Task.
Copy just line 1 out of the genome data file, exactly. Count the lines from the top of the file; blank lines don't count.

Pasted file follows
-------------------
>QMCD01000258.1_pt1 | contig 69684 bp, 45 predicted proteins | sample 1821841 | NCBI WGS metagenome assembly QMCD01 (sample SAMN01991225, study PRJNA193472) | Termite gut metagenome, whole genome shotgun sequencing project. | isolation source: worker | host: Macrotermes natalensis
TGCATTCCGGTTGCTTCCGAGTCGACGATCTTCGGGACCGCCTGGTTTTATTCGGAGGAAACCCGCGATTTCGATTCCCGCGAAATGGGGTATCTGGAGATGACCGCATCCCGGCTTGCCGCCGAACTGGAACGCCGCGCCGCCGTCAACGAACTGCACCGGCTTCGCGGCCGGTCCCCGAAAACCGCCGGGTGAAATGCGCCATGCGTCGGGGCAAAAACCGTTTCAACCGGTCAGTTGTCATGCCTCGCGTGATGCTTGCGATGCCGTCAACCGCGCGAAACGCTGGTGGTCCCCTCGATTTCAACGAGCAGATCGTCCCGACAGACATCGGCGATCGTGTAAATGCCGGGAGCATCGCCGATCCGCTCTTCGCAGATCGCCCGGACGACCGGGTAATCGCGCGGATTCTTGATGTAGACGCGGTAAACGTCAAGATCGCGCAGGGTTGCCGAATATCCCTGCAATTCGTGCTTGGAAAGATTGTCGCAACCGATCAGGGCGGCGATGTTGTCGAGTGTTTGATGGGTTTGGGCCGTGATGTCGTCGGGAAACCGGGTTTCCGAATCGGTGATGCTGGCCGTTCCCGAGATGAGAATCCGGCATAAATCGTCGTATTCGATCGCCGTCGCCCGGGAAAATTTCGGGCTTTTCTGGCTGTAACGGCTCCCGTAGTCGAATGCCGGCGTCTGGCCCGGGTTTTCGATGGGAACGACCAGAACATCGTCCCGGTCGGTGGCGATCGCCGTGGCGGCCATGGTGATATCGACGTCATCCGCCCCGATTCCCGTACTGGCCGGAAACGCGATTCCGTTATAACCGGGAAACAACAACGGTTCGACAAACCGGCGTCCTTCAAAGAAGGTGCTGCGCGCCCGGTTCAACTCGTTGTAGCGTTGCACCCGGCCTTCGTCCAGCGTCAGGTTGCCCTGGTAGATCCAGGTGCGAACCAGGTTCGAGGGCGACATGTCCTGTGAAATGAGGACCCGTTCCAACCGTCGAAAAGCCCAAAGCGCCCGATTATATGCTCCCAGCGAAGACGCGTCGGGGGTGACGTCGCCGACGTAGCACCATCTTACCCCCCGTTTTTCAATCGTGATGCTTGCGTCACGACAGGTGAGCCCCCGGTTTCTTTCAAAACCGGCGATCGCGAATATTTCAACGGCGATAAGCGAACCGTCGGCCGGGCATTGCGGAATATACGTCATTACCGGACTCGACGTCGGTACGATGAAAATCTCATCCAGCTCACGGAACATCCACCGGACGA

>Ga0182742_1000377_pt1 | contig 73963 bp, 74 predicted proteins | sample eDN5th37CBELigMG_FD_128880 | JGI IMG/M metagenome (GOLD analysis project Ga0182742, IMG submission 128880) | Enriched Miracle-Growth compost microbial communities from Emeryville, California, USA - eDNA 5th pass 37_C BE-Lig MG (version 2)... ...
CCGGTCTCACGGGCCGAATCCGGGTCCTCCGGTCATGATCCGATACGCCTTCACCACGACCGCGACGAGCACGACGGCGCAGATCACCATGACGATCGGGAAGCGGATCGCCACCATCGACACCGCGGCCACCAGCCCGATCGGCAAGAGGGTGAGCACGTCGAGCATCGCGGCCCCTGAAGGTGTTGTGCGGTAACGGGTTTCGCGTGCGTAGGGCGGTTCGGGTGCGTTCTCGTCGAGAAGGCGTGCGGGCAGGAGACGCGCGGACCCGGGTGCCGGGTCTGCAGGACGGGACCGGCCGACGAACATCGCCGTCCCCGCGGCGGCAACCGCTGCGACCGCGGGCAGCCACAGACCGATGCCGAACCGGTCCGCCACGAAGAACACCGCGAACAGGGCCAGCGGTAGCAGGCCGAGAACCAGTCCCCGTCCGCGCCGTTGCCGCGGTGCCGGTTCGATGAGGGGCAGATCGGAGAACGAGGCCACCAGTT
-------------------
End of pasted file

>QMCD01000258.1_pt1 | contig 69684 bp, 45 predicted proteins | sample 1821841 | NCBI WGS metagenome assembly QMCD01 (sample SAMN01991225, study PRJNA193472) | Termite gut metagenome, whole genome shotgun sequencing project. | isolation source: worker | host: Macrotermes natalensis